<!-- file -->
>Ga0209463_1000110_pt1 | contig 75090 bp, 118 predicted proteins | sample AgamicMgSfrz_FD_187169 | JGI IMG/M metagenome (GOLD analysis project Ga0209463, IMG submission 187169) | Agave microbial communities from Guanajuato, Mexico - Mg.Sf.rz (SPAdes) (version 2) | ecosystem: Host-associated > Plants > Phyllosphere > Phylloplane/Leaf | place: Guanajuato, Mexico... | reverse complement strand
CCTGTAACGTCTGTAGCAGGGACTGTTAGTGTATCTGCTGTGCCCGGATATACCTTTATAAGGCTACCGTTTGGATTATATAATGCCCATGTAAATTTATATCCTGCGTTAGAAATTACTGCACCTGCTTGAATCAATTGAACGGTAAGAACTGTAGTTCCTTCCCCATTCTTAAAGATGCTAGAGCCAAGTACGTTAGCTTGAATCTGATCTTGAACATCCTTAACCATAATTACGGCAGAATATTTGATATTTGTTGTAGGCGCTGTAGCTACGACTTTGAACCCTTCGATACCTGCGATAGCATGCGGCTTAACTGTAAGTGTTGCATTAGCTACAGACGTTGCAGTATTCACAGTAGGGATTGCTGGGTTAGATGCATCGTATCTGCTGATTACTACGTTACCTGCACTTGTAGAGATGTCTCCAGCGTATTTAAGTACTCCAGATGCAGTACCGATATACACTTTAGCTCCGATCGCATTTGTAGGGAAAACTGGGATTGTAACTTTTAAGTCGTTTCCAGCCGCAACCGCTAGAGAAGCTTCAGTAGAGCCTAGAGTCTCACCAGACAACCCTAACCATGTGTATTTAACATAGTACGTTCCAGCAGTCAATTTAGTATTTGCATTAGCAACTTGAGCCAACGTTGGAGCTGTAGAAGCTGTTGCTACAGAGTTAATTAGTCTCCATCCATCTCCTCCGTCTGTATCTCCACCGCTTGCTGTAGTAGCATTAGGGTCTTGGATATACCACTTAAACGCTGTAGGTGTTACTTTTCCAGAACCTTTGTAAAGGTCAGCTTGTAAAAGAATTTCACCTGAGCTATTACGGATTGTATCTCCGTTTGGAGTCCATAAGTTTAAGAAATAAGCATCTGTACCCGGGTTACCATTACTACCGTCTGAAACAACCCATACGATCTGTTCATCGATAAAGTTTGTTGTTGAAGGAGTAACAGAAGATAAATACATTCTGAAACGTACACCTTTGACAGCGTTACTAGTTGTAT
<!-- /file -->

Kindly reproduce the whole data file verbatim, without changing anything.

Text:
>Ga0209463_1000110_pt1 | contig 75090 bp, 118 predicted proteins | sample AgamicMgSfrz_FD_187169 | JGI IMG/M metagenome (GOLD analysis project Ga0209463, IMG submission 187169) | Agave microbial communities from Guanajuato, Mexico - Mg.Sf.rz (SPAdes) (version 2) | ecosystem: Host-associated > Plants > Phyllosphere > Phylloplane/Leaf | place: Guanajuato, Mexico... | reverse complement strand
CCTGTAACGTCTGTAGCAGGGACTGTTAGTGTATCTGCTGTGCCCGGATATACCTTTATAAGGCTACCGTTTGGATTATATAATGCCCATGTAAATTTATATCCTGCGTTAGAAATTACTGCACCTGCTTGAATCAATTGAACGGTAAGAACTGTAGTTCCTTCCCCATTCTTAAAGATGCTAGAGCCAAGTACGTTAGCTTGAATCTGATCTTGAACATCCTTAACCATAATTACGGCAGAATATTTGATATTTGTTGTAGGCGCTGTAGCTACGACTTTGAACCCTTCGATACCTGCGATAGCATGCGGCTTAACTGTAAGTGTTGCATTAGCTACAGACGTTGCAGTATTCACAGTAGGGATTGCTGGGTTAGATGCATCGTATCTGCTGATTACTACGTTACCTGCACTTGTAGAGATGTCTCCAGCGTATTTAAGTACTCCAGATGCAGTACCGATATACACTTTAGCTCCGATCGCATTTGTAGGGAAAACTGGGATTGTAACTTTTAAGTCGTTTCCAGCCGCAACCGCTAGAGAAGCTTCAGTAGAGCCTAGAGTCTCACCAGACAACCCTAACCATGTGTATTTAACATAGTACGTTCCAGCAGTCAATTTAGTATTTGCATTAGCAACTTGAGCCAACGTTGGAGCTGTAGAAGCTGTTGCTACAGAGTTAATTAGTCTCCATCCATCTCCTCCGTCTGTATCTCCACCGCTTGCTGTAGTAGCATTAGGGTCTTGGATATACCACTTAAACGCTGTAGGTGTTACTTTTCCAGAACCTTTGTAAAGGTCAGCTTGTAAAAGAATTTCACCTGAGCTATTACGGATTGTATCTCCGTTTGGAGTCCATAAGTTTAAGAAATAAGCATCTGTACCCGGGTTACCATTACTACCGTCTGAAACAACCCATACGATCTGTTCATCGATAAAGTTTGTTGTTGAAGGAGTAACAGAAGATAAATACATTCTGAAACGTACACCTTTGACAGCGTTACTAGTTGTAT